UNSW study shows hospital hand hygiene rates may be worse than reported

///UNSW study shows hospital hand hygiene rates may be worse than reported

UNSW study shows hospital hand hygiene rates may be worse than reported

UNSW medical researchers have found that hand hygiene rates in hospital staff drop sharply when humans undertaking compliance monitoring are replaced by machines.

A government-led mandatory hand hygiene program has operated in Australian hospitals for the past eight years, with human auditors ensuring staff follow hand hygiene guidelines, which require a minimum of 70% compliance.

But compliance rates fell from more than 90% to 30% when the human auditors were relieved by automated surveillance, creating infection risks for patients, the study’s authors said.

The researchers compared human and automated methods of surveillance in an Australian teaching hospital over a period of two years. Automated surveillance consisted of hand hygiene dispensers at sinks and bedsides recording hand hygiene by touch, while human surveillance was direct observation of healthcare workers by human auditors.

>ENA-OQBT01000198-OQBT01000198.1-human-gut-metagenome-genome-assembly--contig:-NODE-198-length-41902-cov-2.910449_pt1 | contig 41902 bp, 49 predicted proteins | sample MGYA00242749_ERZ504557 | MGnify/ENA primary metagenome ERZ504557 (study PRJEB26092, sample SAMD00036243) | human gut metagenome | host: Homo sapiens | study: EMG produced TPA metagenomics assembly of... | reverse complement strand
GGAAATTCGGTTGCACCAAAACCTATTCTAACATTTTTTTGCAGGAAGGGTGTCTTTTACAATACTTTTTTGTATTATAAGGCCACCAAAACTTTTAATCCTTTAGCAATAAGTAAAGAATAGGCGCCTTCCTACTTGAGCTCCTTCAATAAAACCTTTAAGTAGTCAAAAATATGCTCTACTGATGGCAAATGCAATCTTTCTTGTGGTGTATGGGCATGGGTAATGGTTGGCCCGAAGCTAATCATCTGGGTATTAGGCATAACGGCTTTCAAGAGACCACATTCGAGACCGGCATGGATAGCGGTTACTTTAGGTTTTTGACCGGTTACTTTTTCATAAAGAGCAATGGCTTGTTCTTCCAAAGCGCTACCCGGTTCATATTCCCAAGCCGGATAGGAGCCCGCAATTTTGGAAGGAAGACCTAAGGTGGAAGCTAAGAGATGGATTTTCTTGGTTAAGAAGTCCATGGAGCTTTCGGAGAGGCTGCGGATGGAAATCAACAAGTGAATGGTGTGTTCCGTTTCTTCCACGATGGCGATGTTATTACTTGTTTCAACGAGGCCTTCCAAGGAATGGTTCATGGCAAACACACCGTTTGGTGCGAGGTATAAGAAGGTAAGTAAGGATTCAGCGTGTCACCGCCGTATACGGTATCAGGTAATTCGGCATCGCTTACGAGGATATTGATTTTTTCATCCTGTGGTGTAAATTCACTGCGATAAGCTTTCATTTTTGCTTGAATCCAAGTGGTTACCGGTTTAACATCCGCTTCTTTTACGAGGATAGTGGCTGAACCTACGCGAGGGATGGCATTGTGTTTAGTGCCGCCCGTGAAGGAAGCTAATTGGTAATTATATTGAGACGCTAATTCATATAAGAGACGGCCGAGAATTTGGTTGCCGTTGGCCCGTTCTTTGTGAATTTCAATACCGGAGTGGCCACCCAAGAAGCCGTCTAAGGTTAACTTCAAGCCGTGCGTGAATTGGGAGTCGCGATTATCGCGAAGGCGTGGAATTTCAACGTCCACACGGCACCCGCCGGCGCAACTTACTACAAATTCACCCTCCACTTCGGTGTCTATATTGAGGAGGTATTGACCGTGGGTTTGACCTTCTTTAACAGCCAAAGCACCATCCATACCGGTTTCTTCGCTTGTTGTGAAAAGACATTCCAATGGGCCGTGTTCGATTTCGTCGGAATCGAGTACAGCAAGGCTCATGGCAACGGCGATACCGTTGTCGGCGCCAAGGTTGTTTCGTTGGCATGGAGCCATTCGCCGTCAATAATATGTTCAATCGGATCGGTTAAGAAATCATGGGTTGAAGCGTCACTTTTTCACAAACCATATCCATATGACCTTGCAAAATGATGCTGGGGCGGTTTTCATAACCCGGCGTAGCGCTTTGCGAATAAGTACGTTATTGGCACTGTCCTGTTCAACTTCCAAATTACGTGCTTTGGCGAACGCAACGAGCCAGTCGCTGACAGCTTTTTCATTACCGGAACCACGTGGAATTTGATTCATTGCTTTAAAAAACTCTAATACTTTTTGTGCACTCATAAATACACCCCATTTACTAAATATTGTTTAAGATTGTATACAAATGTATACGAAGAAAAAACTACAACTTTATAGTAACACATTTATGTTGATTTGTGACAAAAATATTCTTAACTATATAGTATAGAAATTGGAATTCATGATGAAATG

“Regular hand hygiene among healthcare workers is a cornerstone of hospital hygiene to prevent the transmission of pathogens and potential infection,” said lead author UNSW Medicine Professor MaryLouise McLaws, an infection control expert and World Health Organisation health adviser.

“In our study, we found that as soon as human eyes were off the clock outside of the mandatory 20-minute audit and our automated method continued to monitor compliance, hand hygiene compliance went from 94% to 30% – which is gravely concerning.”

This result is an example of the Hawthorn effect, used to describe the phenomenon of people changing their usual behaviour when they know they are being watched. The study found the magnitude of the Hawthorn effect on direct human auditing produced inflated compliance rates.

In the Australian health system, hospital-wide standards of hand hygiene are enforced by the Australian National Hand Hygiene Initiative, a program introduced in 2010 by Hand Hygiene Australia. The mandatory program requires Australian hospitals to perform audits to ensure staff are complying with hand hygiene guidelines. The current standard is direct human observation for 20 minutes daily on wards. Hospital-wide compliance rates are published on the MyHospitals Australia website for public viewing.

Read more at UNSW

2018-07-11T05:07:04+00:00 Tags: |